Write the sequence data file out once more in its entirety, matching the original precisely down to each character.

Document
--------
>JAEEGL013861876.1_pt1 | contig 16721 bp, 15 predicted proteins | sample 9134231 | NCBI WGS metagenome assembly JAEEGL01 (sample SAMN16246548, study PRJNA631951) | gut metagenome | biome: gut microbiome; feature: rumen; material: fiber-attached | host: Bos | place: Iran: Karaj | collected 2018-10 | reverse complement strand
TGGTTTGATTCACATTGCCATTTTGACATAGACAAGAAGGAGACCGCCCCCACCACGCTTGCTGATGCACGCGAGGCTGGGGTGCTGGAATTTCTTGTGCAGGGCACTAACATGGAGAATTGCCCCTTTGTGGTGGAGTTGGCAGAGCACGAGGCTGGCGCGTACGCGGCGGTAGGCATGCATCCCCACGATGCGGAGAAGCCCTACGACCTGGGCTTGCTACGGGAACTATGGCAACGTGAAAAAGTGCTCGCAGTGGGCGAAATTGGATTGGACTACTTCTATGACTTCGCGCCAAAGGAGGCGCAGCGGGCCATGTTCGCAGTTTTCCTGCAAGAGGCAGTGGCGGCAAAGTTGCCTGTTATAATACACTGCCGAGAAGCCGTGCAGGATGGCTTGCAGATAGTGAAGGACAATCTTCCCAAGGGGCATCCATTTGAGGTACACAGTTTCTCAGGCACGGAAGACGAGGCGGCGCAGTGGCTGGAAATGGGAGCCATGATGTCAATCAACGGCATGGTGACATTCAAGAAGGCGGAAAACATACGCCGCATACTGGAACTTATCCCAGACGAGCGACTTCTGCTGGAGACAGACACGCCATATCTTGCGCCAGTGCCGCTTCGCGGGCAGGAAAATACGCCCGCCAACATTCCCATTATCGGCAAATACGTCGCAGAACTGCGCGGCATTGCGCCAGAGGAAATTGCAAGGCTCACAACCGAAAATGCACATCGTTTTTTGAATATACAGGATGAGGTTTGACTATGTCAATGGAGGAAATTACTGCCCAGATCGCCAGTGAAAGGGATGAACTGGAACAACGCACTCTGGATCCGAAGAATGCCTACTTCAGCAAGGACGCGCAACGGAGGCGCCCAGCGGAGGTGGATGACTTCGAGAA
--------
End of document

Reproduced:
>JAEEGL013861876.1_pt1 | contig 16721 bp, 15 predicted proteins | sample 9134231 | NCBI WGS metagenome assembly JAEEGL01 (sample SAMN16246548, study PRJNA631951) | gut metagenome | biome: gut microbiome; feature: rumen; material: fiber-attached | host: Bos | place: Iran: Karaj | collected 2018-10 | reverse complement strand
TGGTTTGATTCACATTGCCATTTTGACATAGACAAGAAGGAGACCGCCCCCACCACGCTTGCTGATGCACGCGAGGCTGGGGTGCTGGAATTTCTTGTGCAGGGCACTAACATGGAGAATTGCCCCTTTGTGGTGGAGTTGGCAGAGCACGAGGCTGGCGCGTACGCGGCGGTAGGCATGCATCCCCACGATGCGGAGAAGCCCTACGACCTGGGCTTGCTACGGGAACTATGGCAACGTGAAAAAGTGCTCGCAGTGGGCGAAATTGGATTGGACTACTTCTATGACTTCGCGCCAAAGGAGGCGCAGCGGGCCATGTTCGCAGTTTTCCTGCAAGAGGCAGTGGCGGCAAAGTTGCCTGTTATAATACACTGCCGAGAAGCCGTGCAGGATGGCTTGCAGATAGTGAAGGACAATCTTCCCAAGGGGCATCCATTTGAGGTACACAGTTTCTCAGGCACGGAAGACGAGGCGGCGCAGTGGCTGGAAATGGGAGCCATGATGTCAATCAACGGCATGGTGACATTCAAGAAGGCGGAAAACATACGCCGCATACTGGAACTTATCCCAGACGAGCGACTTCTGCTGGAGACAGACACGCCATATCTTGCGCCAGTGCCGCTTCGCGGGCAGGAAAATACGCCCGCCAACATTCCCATTATCGGCAAATACGTCGCAGAACTGCGCGGCATTGCGCCAGAGGAAATTGCAAGGCTCACAACCGAAAATGCACATCGTTTTTTGAATATACAGGATGAGGTTTGACTATGTCAATGGAGGAAATTACTGCCCAGATCGCCAGTGAAAGGGATGAACTGGAACAACGCACTCTGGATCCGAAGAATGCCTACTTCAGCAAGGACGCGCAACGGAGGCGCCCAGCGGAGGTGGATGACTTCGAGAA